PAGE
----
Sunday, November 6, 2011

The Bikes Are Hung in the Bike Room With Care

I can't promise this will be my last bike-related post, but it will be a post about my last bike race of 2011.

Yesterday I participated in my second Canadian Cyclocross Championships. I was a fair bit slower this year, but on the flip-side I was far less nervous. The race went great. The weather was nice (maybe too nice) and I had loads of family, friends and teammates cheering me on seemingly at every corner.

The last two laps I battled it out with this fellow:

(click to see my poppy)

I've been at events where I've raced against guys with vocal cheering sections, and when they're cheering for the other guy it really sucks. So it should come as no surprise that I gapped him on the last lap to at least win one small battle.

Had I not fallen three times I might have nabbed a better placing, but all the dirt on my back only proved that I rode with everything I had - it's such a good feeling knowing that all your effort is spilled out on the course - no regrets.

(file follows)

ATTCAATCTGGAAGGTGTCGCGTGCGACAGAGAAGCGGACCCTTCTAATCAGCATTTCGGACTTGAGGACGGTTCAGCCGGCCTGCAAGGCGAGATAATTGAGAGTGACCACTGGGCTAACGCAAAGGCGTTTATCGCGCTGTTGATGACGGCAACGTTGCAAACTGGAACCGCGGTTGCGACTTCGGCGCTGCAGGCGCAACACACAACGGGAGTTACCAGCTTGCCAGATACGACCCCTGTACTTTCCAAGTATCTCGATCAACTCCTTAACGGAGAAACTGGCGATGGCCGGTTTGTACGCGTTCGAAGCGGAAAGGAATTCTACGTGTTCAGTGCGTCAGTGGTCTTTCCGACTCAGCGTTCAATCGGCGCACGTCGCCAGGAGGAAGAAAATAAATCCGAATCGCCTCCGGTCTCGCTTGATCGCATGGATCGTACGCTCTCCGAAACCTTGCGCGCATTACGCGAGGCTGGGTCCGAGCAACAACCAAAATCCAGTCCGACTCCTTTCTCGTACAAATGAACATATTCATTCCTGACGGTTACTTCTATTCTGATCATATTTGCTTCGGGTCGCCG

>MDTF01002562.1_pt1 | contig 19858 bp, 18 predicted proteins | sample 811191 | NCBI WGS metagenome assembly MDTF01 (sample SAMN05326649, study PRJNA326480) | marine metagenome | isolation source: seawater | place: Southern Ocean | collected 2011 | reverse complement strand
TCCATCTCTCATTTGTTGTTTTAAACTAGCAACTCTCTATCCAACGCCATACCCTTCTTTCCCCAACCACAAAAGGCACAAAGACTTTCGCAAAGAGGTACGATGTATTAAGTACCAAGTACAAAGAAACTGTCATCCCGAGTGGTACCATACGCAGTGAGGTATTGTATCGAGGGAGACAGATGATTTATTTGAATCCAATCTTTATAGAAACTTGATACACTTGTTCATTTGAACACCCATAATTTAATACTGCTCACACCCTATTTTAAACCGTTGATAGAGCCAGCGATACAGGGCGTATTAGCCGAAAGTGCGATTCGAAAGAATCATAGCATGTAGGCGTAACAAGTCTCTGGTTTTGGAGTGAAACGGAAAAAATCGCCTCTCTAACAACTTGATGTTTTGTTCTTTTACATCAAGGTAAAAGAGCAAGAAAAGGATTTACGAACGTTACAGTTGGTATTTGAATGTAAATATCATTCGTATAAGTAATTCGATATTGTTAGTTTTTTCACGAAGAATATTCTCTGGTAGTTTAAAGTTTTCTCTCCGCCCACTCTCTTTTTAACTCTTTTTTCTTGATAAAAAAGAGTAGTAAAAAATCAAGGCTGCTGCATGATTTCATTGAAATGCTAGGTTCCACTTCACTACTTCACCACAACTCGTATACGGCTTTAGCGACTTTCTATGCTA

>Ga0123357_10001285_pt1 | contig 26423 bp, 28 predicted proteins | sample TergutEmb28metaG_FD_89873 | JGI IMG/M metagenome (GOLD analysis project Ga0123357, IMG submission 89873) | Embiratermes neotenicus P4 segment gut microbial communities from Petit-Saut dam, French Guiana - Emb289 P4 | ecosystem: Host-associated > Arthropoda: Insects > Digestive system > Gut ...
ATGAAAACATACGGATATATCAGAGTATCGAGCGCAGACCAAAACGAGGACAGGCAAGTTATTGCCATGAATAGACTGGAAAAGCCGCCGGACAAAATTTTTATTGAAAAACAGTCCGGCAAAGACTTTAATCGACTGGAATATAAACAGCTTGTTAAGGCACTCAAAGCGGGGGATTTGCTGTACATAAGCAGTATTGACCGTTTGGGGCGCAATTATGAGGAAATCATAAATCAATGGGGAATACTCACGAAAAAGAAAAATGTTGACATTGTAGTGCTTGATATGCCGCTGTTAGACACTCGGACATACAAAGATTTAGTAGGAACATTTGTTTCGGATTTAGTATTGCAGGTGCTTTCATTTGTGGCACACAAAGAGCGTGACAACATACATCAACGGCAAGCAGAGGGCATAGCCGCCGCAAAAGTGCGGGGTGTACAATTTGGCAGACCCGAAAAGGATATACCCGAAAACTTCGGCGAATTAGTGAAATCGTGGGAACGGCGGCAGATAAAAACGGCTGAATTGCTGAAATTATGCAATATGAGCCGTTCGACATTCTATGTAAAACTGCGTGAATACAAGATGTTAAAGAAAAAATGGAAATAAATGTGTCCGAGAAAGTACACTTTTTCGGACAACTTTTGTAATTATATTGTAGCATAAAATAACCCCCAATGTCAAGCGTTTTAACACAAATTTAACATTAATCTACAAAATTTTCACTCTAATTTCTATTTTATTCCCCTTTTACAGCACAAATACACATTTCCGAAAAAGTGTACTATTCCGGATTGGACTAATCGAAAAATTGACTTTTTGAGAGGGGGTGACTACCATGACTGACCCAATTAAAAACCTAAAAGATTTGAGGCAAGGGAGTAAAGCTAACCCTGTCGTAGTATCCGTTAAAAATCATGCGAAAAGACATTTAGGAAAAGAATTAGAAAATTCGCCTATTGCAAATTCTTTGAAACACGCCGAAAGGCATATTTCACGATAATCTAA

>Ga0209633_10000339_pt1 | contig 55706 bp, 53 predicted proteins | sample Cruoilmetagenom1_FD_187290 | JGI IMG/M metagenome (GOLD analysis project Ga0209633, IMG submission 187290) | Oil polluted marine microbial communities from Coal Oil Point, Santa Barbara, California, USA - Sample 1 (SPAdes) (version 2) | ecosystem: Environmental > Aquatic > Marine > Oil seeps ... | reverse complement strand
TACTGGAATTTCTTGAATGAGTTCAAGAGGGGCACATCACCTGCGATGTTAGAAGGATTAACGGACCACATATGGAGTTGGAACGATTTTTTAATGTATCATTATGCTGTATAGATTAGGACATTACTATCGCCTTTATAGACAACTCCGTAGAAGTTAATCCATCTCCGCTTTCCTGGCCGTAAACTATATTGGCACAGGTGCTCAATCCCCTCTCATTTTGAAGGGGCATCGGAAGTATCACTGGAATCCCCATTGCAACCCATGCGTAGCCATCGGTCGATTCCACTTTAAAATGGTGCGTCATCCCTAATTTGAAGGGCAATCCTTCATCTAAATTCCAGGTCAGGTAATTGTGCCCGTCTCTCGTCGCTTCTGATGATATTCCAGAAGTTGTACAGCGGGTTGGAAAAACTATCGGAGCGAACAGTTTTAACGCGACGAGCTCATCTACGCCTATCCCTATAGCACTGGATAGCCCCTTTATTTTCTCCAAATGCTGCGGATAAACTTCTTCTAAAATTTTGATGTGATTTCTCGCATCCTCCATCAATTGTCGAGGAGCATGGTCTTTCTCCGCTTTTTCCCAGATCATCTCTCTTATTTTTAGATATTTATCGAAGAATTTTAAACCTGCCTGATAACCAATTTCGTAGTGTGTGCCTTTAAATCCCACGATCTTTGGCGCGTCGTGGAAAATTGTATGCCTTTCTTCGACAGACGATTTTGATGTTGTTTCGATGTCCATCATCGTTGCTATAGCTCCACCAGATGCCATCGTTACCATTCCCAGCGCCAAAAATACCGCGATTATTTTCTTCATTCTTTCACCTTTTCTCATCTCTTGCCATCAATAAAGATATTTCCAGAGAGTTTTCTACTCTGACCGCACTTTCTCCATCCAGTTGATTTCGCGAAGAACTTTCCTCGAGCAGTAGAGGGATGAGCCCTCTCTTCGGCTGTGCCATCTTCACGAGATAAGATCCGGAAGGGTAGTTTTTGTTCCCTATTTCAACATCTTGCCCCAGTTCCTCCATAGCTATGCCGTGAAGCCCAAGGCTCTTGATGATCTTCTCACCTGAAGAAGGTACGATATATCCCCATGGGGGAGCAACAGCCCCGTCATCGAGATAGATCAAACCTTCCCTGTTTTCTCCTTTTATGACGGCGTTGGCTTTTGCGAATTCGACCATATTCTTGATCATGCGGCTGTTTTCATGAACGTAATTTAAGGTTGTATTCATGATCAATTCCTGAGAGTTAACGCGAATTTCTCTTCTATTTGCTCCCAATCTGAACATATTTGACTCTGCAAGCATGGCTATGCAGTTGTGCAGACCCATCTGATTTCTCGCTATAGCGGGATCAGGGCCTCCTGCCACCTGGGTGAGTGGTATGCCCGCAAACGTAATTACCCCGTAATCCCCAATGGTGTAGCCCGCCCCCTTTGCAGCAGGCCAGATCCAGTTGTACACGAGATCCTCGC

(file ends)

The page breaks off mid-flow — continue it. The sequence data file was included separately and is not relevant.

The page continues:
I ended up 24th out of 55 starters in the Men's 40-49 field. Not great, but I bet I was the first guy to cross the line with cancer. Or at least the second.

- - -

This will be my last post for a day or two, so some house cleaning is in order:

  • Apologies for the depressing turn at the end of the last post. I was quoting my kids where a cheerier paraphrase would have sufficed.
  • I'm checking in at 6:00 AM for what should be an 8:00 AM surgery. If all goes well it will only take 4-5 hours.
  • After that I'm in ICU (acronym!) for a few hours, followed by a day or two in a step-down room.
  • Once I'm out of there I can start taking visitors if Christi deems me lucid and handsome enough to do so.
  • If she's up for it you might get a guest blog post or two from her. Hopefully she won't Wally Pipp me.
As I've said to all of you who have wished me luck: a safe flight depends on the pilot, and a safe surgery will depend on my surgeons - but if there is a tangible benefit to having an army of loving family, friends, teammates and colleagues behind me, I will be the healthiest guy in the whole hospital.

See you on the other side,



  1. See you there. Love and Light.. or should I say Bike?

  2. We'll be waiting on the other side. All our total best.

  3. I think we raced shoulder to shoulder in one of your first cross races. Ever since then I have watched you ride faster and faster. No tricks or magic, just hard work and a real love of cycling. Watching you ride on Saturday I could not see much weight on your shoulders and it seemed like the wind was always behind you. As always you had some encouraging words for me after the race. The silver lining here seems to be a new perspective for you. One that I know you will employ with great care for years to come. I will gladly ride with you at crit nationals next year so we both finish with the pack.